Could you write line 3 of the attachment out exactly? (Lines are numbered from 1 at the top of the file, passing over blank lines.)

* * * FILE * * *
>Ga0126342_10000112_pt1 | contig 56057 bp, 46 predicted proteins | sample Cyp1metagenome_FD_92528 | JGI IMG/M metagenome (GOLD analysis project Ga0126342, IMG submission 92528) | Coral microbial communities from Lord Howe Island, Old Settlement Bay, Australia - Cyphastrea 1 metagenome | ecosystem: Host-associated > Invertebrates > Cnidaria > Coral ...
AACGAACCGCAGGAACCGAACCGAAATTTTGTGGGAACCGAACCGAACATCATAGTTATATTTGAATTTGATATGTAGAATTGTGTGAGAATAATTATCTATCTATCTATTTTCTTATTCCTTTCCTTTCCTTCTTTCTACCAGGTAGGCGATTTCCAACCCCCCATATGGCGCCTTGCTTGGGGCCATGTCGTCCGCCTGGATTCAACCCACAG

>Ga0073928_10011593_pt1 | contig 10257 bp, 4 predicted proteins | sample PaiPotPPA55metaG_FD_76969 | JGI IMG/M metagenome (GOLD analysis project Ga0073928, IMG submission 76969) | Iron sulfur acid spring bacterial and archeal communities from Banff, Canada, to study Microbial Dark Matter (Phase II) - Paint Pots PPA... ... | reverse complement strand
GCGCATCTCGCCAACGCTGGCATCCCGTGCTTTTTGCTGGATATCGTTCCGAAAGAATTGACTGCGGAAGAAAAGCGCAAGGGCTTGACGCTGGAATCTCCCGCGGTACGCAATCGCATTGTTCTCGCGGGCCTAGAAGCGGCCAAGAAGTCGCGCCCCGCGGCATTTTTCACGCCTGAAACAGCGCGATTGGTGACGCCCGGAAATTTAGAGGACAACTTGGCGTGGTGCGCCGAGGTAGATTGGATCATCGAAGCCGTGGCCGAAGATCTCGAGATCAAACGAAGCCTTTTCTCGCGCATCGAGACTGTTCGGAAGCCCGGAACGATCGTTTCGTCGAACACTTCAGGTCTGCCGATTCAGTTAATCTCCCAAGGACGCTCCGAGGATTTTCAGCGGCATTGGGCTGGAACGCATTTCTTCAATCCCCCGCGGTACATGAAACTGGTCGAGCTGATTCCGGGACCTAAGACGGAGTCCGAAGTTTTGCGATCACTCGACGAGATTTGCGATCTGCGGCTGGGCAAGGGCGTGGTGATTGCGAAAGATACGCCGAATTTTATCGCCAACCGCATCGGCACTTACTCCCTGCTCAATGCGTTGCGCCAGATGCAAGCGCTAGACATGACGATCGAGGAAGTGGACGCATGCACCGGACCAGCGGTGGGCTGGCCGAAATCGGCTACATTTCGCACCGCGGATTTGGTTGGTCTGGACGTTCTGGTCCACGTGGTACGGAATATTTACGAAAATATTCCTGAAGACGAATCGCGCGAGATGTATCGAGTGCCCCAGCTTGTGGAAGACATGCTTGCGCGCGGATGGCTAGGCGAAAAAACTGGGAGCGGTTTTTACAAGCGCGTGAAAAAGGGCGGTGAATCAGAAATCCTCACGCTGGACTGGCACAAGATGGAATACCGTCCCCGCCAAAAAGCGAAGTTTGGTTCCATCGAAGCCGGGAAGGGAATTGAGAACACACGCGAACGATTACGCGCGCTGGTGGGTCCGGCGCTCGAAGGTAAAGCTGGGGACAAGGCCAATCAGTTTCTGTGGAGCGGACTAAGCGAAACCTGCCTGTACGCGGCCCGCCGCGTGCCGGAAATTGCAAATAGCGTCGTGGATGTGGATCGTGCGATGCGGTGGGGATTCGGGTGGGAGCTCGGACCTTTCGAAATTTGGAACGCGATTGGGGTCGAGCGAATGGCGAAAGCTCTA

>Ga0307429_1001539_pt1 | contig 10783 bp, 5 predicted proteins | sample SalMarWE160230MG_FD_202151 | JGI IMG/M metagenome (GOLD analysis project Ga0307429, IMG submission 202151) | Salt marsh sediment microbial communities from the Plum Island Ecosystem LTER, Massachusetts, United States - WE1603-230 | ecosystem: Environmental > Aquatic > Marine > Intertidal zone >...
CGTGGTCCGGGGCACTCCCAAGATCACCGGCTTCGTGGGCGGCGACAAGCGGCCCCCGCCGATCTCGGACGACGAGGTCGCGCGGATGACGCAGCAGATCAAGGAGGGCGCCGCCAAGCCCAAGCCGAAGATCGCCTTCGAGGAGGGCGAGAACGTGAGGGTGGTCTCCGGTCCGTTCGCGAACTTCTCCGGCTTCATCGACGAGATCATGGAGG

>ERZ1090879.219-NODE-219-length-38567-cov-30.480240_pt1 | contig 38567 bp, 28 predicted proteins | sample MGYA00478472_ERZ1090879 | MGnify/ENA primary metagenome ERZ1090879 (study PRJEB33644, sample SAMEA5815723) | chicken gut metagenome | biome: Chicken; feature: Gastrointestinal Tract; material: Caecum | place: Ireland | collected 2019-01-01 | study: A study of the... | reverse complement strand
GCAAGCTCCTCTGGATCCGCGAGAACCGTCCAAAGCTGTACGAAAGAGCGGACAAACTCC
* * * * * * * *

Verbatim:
>Ga0073928_10011593_pt1 | contig 10257 bp, 4 predicted proteins | sample PaiPotPPA55metaG_FD_76969 | JGI IMG/M metagenome (GOLD analysis project Ga0073928, IMG submission 76969) | Iron sulfur acid spring bacterial and archeal communities from Banff, Canada, to study Microbial Dark Matter (Phase II) - Paint Pots PPA... ... | reverse complement strand